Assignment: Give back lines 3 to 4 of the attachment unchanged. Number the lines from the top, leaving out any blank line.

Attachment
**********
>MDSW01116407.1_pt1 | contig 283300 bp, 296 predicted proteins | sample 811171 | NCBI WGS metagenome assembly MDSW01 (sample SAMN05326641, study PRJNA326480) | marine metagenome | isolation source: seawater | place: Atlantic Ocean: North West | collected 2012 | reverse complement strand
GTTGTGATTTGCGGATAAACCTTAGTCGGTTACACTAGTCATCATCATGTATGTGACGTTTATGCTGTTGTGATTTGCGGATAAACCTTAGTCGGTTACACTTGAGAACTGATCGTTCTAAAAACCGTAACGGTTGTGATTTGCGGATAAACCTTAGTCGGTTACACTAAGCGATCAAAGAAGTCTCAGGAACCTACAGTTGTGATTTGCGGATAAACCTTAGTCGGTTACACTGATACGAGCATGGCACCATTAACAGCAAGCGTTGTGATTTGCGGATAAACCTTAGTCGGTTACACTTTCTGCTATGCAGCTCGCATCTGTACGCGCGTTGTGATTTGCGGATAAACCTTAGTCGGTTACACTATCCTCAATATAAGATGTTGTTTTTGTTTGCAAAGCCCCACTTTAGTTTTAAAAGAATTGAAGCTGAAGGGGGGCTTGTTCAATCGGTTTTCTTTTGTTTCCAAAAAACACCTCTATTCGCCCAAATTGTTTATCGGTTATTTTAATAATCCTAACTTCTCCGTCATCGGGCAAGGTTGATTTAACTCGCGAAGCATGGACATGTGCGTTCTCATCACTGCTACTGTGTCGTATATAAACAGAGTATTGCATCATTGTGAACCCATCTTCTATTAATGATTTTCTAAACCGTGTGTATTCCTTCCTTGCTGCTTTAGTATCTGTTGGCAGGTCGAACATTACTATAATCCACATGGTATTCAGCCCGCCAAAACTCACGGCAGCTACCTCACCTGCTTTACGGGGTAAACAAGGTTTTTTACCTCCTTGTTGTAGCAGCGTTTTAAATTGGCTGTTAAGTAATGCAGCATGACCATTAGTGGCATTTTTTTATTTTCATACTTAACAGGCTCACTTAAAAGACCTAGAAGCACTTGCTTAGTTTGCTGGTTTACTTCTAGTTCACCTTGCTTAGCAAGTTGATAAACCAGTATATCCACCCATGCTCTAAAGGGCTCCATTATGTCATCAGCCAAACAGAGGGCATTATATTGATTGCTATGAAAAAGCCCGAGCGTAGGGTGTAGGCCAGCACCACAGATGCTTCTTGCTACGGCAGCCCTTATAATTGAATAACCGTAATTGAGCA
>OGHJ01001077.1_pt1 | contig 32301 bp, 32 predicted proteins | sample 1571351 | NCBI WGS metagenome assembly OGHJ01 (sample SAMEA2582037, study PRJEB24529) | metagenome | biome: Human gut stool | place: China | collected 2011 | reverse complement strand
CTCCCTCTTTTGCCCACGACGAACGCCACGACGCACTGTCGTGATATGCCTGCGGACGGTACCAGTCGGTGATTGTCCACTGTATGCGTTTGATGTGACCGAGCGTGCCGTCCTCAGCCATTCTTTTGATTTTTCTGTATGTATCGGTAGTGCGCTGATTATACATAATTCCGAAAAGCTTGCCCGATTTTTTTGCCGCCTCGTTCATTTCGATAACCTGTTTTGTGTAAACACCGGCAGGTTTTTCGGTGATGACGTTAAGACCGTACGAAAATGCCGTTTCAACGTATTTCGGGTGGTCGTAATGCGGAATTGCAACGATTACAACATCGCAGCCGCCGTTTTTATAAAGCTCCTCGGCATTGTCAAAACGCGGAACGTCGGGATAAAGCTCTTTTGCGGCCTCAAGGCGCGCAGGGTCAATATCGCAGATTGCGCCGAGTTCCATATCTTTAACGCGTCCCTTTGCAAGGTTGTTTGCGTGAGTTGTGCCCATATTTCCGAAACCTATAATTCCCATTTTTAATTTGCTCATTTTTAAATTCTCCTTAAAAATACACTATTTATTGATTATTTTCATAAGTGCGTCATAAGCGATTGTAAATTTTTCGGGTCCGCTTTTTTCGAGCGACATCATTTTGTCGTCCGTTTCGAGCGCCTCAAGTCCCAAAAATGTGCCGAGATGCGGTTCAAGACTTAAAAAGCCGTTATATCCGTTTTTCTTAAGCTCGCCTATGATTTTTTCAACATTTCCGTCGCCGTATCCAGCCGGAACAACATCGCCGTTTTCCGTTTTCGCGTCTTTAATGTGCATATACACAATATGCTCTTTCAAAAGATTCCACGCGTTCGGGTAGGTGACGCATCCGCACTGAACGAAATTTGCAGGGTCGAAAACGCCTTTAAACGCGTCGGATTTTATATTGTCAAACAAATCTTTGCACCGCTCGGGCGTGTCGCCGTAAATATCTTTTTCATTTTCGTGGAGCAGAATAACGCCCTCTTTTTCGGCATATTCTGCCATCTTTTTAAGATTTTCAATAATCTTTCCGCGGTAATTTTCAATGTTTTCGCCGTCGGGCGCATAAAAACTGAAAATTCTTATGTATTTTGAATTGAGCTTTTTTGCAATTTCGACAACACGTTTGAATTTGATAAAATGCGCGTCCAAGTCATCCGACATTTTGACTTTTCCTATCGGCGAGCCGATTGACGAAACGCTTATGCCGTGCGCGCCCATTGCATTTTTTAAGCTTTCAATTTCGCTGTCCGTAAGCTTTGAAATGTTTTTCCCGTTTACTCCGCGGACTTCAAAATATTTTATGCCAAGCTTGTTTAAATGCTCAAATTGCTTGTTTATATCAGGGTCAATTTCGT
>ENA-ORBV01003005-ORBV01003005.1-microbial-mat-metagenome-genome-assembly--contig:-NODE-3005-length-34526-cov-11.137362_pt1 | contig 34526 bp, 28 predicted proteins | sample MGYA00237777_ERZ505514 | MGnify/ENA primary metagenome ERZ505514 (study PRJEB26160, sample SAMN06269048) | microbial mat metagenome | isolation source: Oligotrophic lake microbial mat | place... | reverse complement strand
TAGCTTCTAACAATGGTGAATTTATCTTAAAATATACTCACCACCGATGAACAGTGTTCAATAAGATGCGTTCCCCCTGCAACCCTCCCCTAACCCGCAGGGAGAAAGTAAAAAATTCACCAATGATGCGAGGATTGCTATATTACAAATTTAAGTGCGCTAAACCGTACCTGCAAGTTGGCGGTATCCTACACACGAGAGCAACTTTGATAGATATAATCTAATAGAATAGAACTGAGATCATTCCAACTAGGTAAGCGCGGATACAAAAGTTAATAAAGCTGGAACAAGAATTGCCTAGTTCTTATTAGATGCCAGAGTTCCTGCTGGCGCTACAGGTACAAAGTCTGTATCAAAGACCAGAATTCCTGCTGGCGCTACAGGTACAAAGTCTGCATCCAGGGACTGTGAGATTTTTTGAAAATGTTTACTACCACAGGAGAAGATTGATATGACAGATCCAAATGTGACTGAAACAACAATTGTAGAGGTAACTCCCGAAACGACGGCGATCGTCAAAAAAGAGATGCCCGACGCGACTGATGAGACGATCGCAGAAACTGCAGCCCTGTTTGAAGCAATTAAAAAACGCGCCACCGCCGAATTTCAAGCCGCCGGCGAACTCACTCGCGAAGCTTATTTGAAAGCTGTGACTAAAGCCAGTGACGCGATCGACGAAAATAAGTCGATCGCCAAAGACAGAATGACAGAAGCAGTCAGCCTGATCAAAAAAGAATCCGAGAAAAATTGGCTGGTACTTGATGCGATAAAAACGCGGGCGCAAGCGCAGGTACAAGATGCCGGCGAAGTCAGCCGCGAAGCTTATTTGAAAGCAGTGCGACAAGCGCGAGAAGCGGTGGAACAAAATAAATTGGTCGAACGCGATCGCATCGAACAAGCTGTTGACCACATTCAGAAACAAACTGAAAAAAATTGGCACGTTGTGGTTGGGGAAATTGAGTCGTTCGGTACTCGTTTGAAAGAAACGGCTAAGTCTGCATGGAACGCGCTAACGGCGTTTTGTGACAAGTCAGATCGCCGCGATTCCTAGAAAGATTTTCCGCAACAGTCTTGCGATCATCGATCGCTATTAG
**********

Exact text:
>OGHJ01001077.1_pt1 | contig 32301 bp, 32 predicted proteins | sample 1571351 | NCBI WGS metagenome assembly OGHJ01 (sample SAMEA2582037, study PRJEB24529) | metagenome | biome: Human gut stool | place: China | collected 2011 | reverse complement strand
CTCCCTCTTTTGCCCACGACGAACGCCACGACGCACTGTCGTGATATGCCTGCGGACGGTACCAGTCGGTGATTGTCCACTGTATGCGTTTGATGTGACCGAGCGTGCCGTCCTCAGCCATTCTTTTGATTTTTCTGTATGTATCGGTAGTGCGCTGATTATACATAATTCCGAAAAGCTTGCCCGATTTTTTTGCCGCCTCGTTCATTTCGATAACCTGTTTTGTGTAAACACCGGCAGGTTTTTCGGTGATGACGTTAAGACCGTACGAAAATGCCGTTTCAACGTATTTCGGGTGGTCGTAATGCGGAATTGCAACGATTACAACATCGCAGCCGCCGTTTTTATAAAGCTCCTCGGCATTGTCAAAACGCGGAACGTCGGGATAAAGCTCTTTTGCGGCCTCAAGGCGCGCAGGGTCAATATCGCAGATTGCGCCGAGTTCCATATCTTTAACGCGTCCCTTTGCAAGGTTGTTTGCGTGAGTTGTGCCCATATTTCCGAAACCTATAATTCCCATTTTTAATTTGCTCATTTTTAAATTCTCCTTAAAAATACACTATTTATTGATTATTTTCATAAGTGCGTCATAAGCGATTGTAAATTTTTCGGGTCCGCTTTTTTCGAGCGACATCATTTTGTCGTCCGTTTCGAGCGCCTCAAGTCCCAAAAATGTGCCGAGATGCGGTTCAAGACTTAAAAAGCCGTTATATCCGTTTTTCTTAAGCTCGCCTATGATTTTTTCAACATTTCCGTCGCCGTATCCAGCCGGAACAACATCGCCGTTTTCCGTTTTCGCGTCTTTAATGTGCATATACACAATATGCTCTTTCAAAAGATTCCACGCGTTCGGGTAGGTGACGCATCCGCACTGAACGAAATTTGCAGGGTCGAAAACGCCTTTAAACGCGTCGGATTTTATATTGTCAAACAAATCTTTGCACCGCTCGGGCGTGTCGCCGTAAATATCTTTTTCATTTTCGTGGAGCAGAATAACGCCCTCTTTTTCGGCATATTCTGCCATCTTTTTAAGATTTTCAATAATCTTTCCGCGGTAATTTTCAATGTTTTCGCCGTCGGGCGCATAAAAACTGAAAATTCTTATGTATTTTGAATTGAGCTTTTTTGCAATTTCGACAACACGTTTGAATTTGATAAAATGCGCGTCCAAGTCATCCGACATTTTGACTTTTCCTATCGGCGAGCCGATTGACGAAACGCTTATGCCGTGCGCGCCCATTGCATTTTTTAAGCTTTCAATTTCGCTGTCCGTAAGCTTTGAAATGTTTTTCCCGTTTACTCCGCGGACTTCAAAATATTTTATGCCAAGCTTGTTTAAATGCTCAAATTGCTTGTTTATATCAGGGTCAATTTCGT